A recent scientific study just proved something that the rest of us who have ever been held hostage by CNN at an airport or waiting room have suspected for years: Journalists’ brains function at a lower level than the rest of the population.
A study conducted by neuroscientist Tara Swift and the London Press Club determined that “the highest functions of journalists brains were operating at a lower level than the average population…”
“However, the pressures of the job are not affecting journalists ability to endure and bounce back from adversity in the long term, due to a belief that their work has meaning,” according to a press release from the London Press Club.
Journalists’ brains show a lower level of executive function – that is, the ability of the brain to regulate emotions, suppress biases, switch between tasks, solve complex problems and think flexibly and creatively – than the average person.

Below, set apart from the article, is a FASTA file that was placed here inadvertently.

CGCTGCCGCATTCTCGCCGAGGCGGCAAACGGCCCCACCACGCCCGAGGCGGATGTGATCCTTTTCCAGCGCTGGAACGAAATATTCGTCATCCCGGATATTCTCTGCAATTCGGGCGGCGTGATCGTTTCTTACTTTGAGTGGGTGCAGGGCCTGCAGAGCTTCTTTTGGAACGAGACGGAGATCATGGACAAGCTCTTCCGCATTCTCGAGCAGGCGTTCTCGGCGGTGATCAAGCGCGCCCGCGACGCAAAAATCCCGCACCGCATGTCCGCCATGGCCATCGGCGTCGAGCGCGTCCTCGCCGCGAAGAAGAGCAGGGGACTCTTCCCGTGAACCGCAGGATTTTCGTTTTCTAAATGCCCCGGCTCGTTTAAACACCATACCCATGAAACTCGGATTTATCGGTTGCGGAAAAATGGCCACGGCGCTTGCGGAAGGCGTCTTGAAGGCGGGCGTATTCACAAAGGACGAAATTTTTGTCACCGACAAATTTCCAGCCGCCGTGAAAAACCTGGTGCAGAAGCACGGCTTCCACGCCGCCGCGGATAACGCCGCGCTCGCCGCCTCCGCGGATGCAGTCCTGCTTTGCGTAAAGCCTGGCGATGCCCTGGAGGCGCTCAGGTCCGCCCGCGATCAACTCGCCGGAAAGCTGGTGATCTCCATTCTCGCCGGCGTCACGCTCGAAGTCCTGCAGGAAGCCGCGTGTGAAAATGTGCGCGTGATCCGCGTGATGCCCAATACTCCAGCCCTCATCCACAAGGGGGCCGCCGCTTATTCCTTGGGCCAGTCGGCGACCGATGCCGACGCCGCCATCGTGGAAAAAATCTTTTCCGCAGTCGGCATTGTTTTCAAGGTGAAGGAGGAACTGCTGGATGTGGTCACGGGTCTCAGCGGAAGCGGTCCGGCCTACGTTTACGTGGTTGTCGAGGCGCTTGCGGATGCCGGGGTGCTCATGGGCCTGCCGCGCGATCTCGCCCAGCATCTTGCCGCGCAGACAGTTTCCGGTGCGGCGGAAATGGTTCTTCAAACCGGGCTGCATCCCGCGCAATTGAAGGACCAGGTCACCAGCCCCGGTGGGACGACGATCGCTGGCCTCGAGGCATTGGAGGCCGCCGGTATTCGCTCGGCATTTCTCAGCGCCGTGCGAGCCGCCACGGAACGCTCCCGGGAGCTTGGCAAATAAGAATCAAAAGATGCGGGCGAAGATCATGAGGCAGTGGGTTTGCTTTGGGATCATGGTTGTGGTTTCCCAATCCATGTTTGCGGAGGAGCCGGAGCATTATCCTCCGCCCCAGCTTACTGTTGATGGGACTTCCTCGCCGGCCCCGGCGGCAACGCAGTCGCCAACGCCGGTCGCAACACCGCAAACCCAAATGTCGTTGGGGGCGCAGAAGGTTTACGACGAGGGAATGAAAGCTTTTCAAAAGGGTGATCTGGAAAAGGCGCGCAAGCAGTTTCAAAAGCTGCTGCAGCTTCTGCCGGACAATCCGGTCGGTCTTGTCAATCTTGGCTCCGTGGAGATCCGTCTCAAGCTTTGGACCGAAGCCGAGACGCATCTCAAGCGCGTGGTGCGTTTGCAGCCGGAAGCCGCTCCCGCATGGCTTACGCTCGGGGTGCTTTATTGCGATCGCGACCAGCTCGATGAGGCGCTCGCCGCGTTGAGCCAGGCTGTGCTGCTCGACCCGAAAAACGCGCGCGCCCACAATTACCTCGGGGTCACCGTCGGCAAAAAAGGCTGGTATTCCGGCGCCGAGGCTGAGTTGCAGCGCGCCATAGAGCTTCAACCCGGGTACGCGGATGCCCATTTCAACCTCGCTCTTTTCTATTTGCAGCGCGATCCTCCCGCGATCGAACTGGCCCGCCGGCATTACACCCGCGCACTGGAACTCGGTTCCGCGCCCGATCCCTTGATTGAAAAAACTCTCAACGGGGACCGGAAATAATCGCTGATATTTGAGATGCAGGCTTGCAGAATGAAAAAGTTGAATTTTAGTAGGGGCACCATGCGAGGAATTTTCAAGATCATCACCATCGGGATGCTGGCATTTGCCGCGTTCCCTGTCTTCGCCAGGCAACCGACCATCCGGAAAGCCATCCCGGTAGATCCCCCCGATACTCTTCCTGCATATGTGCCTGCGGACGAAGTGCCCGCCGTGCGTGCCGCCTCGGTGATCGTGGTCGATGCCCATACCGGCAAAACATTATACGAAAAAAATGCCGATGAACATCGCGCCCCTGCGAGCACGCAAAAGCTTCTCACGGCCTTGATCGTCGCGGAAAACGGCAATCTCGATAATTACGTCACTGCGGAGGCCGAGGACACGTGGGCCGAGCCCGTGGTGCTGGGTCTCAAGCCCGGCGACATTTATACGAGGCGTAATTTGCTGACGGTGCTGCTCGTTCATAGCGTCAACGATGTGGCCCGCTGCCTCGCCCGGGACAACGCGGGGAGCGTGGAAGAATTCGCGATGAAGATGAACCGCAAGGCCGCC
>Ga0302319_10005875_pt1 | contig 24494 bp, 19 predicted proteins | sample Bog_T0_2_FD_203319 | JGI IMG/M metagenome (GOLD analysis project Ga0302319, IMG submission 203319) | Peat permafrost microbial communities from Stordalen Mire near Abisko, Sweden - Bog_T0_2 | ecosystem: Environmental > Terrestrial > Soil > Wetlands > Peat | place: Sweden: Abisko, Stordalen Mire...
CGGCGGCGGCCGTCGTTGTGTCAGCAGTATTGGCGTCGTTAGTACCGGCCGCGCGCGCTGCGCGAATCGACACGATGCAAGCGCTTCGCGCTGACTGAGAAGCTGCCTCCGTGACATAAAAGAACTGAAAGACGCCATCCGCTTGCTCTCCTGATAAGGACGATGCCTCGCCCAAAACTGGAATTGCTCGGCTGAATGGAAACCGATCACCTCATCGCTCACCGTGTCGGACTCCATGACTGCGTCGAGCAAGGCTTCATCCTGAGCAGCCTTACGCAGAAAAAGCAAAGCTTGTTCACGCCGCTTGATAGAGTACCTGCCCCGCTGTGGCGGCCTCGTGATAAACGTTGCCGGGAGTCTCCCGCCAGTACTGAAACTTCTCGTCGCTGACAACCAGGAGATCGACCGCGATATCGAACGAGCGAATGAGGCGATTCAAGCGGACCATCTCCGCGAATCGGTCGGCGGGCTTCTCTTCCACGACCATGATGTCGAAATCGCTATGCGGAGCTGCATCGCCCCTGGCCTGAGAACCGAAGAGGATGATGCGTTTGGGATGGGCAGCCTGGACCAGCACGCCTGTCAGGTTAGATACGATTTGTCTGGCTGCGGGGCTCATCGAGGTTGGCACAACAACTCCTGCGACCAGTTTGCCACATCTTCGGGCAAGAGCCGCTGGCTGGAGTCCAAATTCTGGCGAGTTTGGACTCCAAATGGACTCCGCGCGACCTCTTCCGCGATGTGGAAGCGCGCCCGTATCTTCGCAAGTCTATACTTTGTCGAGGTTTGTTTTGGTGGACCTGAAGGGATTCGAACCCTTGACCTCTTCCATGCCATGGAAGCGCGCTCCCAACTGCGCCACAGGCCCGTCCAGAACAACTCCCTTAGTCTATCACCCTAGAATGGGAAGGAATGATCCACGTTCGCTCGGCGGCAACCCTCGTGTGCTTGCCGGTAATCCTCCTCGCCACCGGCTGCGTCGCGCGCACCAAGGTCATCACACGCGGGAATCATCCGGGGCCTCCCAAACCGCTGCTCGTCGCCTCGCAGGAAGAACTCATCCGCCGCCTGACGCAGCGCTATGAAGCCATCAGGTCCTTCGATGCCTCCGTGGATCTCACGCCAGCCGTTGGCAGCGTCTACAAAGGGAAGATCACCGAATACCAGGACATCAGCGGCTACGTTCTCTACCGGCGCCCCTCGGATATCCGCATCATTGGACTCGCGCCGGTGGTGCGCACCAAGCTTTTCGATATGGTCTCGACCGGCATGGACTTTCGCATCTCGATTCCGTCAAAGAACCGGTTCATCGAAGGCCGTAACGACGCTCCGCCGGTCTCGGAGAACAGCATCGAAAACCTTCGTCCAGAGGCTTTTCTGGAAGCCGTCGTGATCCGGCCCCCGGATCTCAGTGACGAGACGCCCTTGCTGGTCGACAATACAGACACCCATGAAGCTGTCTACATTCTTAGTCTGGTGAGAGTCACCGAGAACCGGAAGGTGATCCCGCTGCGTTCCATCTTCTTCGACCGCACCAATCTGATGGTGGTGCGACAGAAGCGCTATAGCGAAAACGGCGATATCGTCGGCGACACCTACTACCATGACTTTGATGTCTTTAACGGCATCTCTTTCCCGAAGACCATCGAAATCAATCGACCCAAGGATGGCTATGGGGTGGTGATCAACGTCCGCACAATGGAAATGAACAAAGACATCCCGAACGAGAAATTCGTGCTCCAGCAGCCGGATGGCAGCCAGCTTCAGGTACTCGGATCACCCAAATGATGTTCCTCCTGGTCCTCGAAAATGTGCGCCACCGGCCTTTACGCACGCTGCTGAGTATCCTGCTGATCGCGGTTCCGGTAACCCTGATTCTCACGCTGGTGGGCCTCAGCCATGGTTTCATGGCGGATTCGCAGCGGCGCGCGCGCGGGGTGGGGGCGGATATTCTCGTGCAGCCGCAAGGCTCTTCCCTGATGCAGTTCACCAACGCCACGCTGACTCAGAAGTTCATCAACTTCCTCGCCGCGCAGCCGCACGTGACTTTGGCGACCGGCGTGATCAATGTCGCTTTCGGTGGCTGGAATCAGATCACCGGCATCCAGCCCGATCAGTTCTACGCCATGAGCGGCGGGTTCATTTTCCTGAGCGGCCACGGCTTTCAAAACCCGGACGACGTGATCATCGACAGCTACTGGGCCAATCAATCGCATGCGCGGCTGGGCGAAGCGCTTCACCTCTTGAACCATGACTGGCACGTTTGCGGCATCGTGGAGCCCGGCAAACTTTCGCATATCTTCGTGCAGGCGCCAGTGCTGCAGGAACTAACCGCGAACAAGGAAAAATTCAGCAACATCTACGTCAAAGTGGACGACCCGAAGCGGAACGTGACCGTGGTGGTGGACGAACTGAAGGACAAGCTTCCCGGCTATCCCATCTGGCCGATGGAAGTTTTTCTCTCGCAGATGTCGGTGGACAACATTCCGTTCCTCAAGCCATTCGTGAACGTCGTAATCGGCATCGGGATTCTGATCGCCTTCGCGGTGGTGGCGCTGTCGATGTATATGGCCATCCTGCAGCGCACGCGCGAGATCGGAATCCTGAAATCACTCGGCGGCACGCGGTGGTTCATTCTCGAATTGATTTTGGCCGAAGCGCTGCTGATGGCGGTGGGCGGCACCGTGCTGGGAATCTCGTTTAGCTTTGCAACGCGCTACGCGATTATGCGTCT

Dr Swart recruited 31 journalists from across the industry to participate in the study. Participants were required to record their eating and drinking habits, answer a brain profile questionaire, take blood tests, and wear heart-rate variability monitors.
The study was initially launched to examine how journalists manage to “survive and thrive” while managing such high levels of occupational stress. “Journalism,” the press release notes, “is one of many industries under an increasing amount of pressure in the digital age. Low pay, frequent deadlines, and high levels of accountability all contribute to high reported stress levels.”